How the physical address is displayed in rows and banks DRAM

Original author: Mark Seaborn
  • Transfer
In the last article, we discussed how Intel Sandy Bridge processors map physical addresses in the L3 cache.

Now I will explain how the memory controllers of these processors match the physical addresses with the location in DRAM — in particular, the row, bank, and column numbers in the DRAM modules. Let's call this the mapping of DRAM addresses . I use one test machine as an example.

Motivation: Rowhammer bug

I am interested in the mapping of DRAM addresses, since it belongs to the Rowhammer bug .

Rowhammer is a problem with some DRAM modules, when certain worst-case memory access models can damage memory. In these DRAMs, repeated activation of a memory line (“line clogging”) causes electrical interference that changes bits in vulnerable cells of adjacent lines.

These repeated line activations can be triggered by multiple access to a pair of DRAM addresses that are on different lines of the same DRAM bank. Knowing the mapping of DRAM addresses is useful because it indicates which address pairs match this “one bank, different rows” property (same bank, different row; SBDR).

Guessing and checking the display of addresses

For the test, I have a car with DRAM modules vulnerable to the Rowhammer bug. Running rowhammer_test on this machine demonstrates a bit change.

I would like to know the DRAM address mapping scheme for this machine, but it is not documented publicly: here is the Sandy Bridge processor, but Intel does not document the address mapping used by the memory controllers of these processors.

In fact, the test rowhammer_testdoes not need to know a pair of SBDR addresses. He just tries several times to randomly select address pairs. Usually 1/8 or 1/16 of them are SBDR pairs, because in our car there are 8 banks in each DIMM (and 16 banks in total). Thus, we do not need to know the mapping of DRAM addresses to cause a change of bits in the memory, but such knowledge will help to carry out the test more purposefully.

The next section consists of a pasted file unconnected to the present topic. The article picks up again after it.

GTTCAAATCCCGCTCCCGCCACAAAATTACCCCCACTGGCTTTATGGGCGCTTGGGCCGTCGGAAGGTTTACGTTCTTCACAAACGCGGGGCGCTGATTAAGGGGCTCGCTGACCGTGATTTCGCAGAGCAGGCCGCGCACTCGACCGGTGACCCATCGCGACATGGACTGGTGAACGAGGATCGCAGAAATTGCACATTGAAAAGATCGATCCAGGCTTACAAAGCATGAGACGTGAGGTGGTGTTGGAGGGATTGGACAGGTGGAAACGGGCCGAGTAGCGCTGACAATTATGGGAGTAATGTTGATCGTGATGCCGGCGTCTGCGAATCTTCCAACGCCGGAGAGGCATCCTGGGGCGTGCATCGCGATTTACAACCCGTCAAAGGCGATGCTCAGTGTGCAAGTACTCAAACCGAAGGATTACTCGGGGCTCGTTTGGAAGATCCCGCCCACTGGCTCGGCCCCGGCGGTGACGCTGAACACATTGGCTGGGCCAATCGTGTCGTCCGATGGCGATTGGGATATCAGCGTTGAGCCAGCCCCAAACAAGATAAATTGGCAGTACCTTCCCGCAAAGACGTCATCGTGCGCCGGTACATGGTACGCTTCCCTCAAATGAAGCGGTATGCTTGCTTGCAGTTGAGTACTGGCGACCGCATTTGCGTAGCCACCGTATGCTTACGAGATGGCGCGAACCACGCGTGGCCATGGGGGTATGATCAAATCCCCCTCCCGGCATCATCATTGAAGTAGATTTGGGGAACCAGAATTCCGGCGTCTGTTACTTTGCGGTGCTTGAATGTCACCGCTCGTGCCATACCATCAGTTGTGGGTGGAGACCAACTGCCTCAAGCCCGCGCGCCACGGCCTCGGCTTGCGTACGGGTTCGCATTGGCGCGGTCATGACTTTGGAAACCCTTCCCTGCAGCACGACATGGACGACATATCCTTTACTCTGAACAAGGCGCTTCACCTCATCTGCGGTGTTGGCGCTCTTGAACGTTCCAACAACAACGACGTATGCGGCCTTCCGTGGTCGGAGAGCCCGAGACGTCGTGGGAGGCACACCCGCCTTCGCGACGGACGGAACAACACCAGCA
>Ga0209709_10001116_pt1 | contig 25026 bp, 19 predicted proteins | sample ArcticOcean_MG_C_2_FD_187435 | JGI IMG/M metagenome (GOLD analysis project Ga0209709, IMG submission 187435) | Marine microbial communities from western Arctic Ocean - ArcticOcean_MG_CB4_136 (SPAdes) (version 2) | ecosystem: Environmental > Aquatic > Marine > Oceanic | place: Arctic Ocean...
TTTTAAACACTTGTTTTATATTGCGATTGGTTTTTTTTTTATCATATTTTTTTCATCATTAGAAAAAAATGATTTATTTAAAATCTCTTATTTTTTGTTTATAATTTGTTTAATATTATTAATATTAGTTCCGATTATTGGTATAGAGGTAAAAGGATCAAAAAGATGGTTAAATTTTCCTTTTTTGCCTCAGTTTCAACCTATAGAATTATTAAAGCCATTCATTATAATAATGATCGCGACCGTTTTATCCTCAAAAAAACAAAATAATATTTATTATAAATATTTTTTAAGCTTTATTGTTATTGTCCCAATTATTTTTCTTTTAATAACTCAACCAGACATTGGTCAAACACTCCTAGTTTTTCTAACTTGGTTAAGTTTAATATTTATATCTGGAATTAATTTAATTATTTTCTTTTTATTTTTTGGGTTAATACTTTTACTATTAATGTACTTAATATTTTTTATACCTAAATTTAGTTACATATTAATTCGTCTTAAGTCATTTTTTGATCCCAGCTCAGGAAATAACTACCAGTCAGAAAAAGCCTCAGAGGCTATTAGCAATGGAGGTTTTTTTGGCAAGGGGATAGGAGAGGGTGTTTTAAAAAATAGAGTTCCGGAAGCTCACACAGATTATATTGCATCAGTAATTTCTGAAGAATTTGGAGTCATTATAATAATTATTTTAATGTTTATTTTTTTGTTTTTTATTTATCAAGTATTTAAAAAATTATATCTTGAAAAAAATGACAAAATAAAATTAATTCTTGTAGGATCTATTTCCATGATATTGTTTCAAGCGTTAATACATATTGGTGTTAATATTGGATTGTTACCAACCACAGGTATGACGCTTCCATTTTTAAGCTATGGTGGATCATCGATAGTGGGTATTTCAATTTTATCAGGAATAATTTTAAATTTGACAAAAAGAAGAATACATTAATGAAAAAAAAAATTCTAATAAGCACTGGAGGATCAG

Although the address mapping is not documented, I found that I can make a reasonable assumption about it based on the DRAM geometry, and then check the assumption based on the physical addresses I report rowhammer_test. The test reports the physical addresses where the bit shifts ( “victims” ) and the pair of physical addresses that make these shifts ( “aggressors” ) occur . Since these pairs must be SBDR pairs, we can test a hypothetical comparison of addresses with these empirical data.

Memory geometry

First step: check how many DIMMs are installed in the machine and how they are internally organized.

I can request DIMM information using a tool decode-dimmsin Linux (in Ubuntu it is in a package I2C-tools). This tool decodes SPD (Serial Presence Detect) metadata to DIMM.

On my test machine, there are two four - gigabyte SO-DIMMs , which gives 8 GB of memory.

The tool decode-dimmsreports the following information for each of the modules:

Size 4096 MB
Banks x Rows x Columns x Bits 8 x 15 x 10 x 64
Ranks 2

This means that both DIMMs have:

  • Each bank has 2 ^ 15 lines (32768 lines).
  • Each line contains 2 ^ 10 * 64 bits = 2 ^ 16 bits = 2 ^ 13 bytes = 8 KB.

Each DIMM has 2 ranks and 8 banks. A cross-check of the capacity of a DIMM module gives the size that was expected:

8 KB in a row * 32768 lines * 2 ranks * 8 banks = 4096 MB = 4 GB

Display DRAM addresses

On my test computer, the bits of the physical addresses are used as follows:

  • Bits 0-5 : These are the lower 6 bits of the byte index in the string (that is, the 6-bit index for the 64-byte cache line).
  • Bit 6 : This is the 1-bit channel number that selects between two DIMMs.
  • Bits 7-13 : the upper 7 bits of the index in the row (i.e. the upper bits of the column number).
  • Bits 14-16 : XOR with the bottom 3 bits of the line number, which gives a 3-bit bank number.
  • Bit 17 : 1-bit number of the rank that selects between two DIMM ranks (which are usually the two sides of a DIMM chip).
  • Bits 18-32 : 15-bit line number.
  • Bits 33+ : they can be set because physical memory starts with physical addresses greater than 0.

Why such a mapping?

This mapping is consistent with the results rowhammer_test(see below), but we can also explain that the address bits are mapped so as to provide good performance for typical memory access patterns, such as sequential access and step or step access. access):